"As Ohio's only public Historically Black College and University, this designation is long overdue," Turner said. "When CSU first sought land grant status over 120 years ago, it was intense political wrangling that denied CSU this designation. It is fitting that my Ohio colleagues in both the House and the Senate worked on a bipartisan, bicameral basis to see this through."
This seems a little odd, but it does highlight a strange little bit of history.  The Morrill Act of 1862 set up the land grant universities,which have educated generations of rural residents.  It was followed up by the Morrill Act of 1890 (the Agricultural College Act of 1890), which was passed to address discrimination in the former Confederate states:
A second Morrill Act in 1890 was also aimed at the former Confederate states. This act required each state to show that race was not an admissions criterion, or else to designate a separate land-grant institution for persons of color. Among the seventy colleges and universities which eventually evolved from the Morrill Acts are several of today's historically Black colleges and universities. Though the 1890 Act granted cash instead of land, it granted colleges under that act the same legal standing as the 1862 Act colleges; hence the term "land-grant college" properly applies to both groups.
Later on, other colleges such as the University of the District of Columbia and the "1994 land-grant colleges" for Native Americans were also awarded cash by Congress in lieu of land to achieve "land-grant" status.
Ohio looks to be the only state that wasn't a slave state or formerly part of a slave state (West Virginia) that would have a historically black college as a land grant institution.

Wednesday, January 29, 2014


Aurora Borealis, Milky Way, thunderstorms and corn, what else could you want?

Huelux from Randy Halverson on Vimeo.

Monarch Butterfly Migration Smallest Ever Recorded

Feeding on a weed seems like a good evolutionary bet. And for a long time, it worked well for the monarch butterfly.
The butterfly’s life cycle is exquisitely synchronized to the seasonal growth of milkweed, the only plant its larvae will eat. In a game of hopscotch, successive generations of monarchs follow the springtime emergence of milkweed from Mexico as far north as Canada. The hardy plant once flourished in grasslands, roadsides, abandoned lots, and cornfields across much of the continent. It fueled a mass migration that ended each winter with more than 60 million butterflies converging on pine forests in the Sierra Madres.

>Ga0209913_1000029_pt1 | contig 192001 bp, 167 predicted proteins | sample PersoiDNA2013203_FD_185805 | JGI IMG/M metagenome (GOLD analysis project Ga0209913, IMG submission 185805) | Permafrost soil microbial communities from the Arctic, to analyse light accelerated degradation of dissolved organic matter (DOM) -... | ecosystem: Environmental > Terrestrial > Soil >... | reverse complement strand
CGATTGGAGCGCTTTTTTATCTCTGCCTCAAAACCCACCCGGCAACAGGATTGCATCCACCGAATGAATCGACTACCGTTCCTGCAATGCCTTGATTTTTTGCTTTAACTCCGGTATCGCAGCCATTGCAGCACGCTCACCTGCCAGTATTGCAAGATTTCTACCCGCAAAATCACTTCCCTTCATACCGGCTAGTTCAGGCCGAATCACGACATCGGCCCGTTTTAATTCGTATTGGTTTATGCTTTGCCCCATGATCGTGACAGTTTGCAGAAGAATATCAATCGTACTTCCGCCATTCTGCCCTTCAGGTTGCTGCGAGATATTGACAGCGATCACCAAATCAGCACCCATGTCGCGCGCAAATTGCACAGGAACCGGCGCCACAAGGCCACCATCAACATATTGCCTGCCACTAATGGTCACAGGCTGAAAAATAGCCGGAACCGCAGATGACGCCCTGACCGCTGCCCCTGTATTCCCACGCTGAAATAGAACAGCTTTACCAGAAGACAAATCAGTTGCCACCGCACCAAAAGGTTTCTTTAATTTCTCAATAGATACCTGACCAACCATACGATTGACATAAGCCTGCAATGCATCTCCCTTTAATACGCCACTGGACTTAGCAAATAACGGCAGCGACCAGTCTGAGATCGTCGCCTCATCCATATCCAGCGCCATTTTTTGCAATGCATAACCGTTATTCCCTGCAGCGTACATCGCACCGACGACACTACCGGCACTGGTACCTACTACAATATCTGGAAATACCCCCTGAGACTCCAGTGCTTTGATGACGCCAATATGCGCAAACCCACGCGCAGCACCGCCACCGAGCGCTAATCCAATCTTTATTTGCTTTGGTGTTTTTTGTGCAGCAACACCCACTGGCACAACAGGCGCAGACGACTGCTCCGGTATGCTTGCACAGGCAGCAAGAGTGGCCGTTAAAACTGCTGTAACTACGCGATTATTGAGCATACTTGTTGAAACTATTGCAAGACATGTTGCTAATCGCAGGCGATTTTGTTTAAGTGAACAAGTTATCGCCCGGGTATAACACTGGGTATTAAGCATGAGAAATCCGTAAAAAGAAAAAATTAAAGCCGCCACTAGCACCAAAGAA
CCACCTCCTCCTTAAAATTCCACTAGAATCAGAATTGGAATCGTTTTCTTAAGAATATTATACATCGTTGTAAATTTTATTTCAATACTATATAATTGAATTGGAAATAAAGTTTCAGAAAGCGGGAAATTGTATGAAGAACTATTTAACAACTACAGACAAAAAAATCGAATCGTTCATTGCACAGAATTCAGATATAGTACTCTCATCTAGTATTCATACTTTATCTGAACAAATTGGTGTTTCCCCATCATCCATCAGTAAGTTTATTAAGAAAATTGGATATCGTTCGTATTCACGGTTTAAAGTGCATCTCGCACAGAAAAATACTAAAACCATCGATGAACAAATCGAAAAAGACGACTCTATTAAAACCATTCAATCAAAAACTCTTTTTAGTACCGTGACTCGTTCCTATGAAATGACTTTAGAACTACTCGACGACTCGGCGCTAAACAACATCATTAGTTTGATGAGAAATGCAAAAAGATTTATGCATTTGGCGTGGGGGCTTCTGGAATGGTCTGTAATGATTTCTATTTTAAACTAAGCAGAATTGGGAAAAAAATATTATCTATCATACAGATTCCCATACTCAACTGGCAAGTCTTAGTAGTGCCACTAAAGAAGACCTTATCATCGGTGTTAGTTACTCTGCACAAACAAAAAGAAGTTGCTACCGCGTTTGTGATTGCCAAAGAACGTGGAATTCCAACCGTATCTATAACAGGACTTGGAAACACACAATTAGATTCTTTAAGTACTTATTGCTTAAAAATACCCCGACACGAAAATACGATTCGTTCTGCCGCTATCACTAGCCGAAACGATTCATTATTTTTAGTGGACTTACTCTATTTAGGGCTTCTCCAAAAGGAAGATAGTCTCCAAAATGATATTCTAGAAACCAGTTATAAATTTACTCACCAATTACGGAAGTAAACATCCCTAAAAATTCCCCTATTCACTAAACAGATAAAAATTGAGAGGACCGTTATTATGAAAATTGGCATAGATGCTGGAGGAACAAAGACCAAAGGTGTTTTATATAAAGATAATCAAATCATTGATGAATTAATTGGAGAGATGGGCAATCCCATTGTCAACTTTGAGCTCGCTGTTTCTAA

Then came Roundup.
The number of monarchs reaching Mexico has been falling for years, and it has now reached the lowest level on record. The World Wildlife Fund announced Wednesday that butterflies this winter were found in 1.7 acres across 11 sanctuaries, down from a high of 45 acres in 1996. If you want to know a main reason why, look no further than your corn chips and ethanol-spiked gasoline.
It's pretty ironic that 1996 was the largest migration recorded.  I'm pretty sure that 1997 was the first year that Roundup Ready beans were publicly available.  Or at least the first year we grew them.  As I've said before, I remember seeing milkweed everywhere as a kid, but I haven't seen any in a long time.

Where Wind Power is Generated

From Scientific American:

Texas. We’re known for big hats, presidents, and oil and gas. So it might suprise you that when the Energy Information Administration asks “how much #windpower is produced in each state?” the Lone Star State comes out on top.
Earlier this week, ERCOT, the grid operator for most of Texas, announced that wind supplied nearly 10 percent of the state’s energy in 2013, up from 9 percent in 2012 and 5 percent in 2008.

Considering how much electricity is generated in Texas, 10% is pretty impressive.  And here this is all I thought came from Texas:

What's In the Farm Bill?

SNAP and a little bit of spending on ag programs:

A little bit of detail on the farm side of things:
Commodity programs, $44.4 billion over 10 years ($14 billion less than existing law). This section includes a variety of programs to shield farmers against sharp fluctuations in prices, particularly corn, wheat, soybean, cotton, rice, peanut, and dairy producers.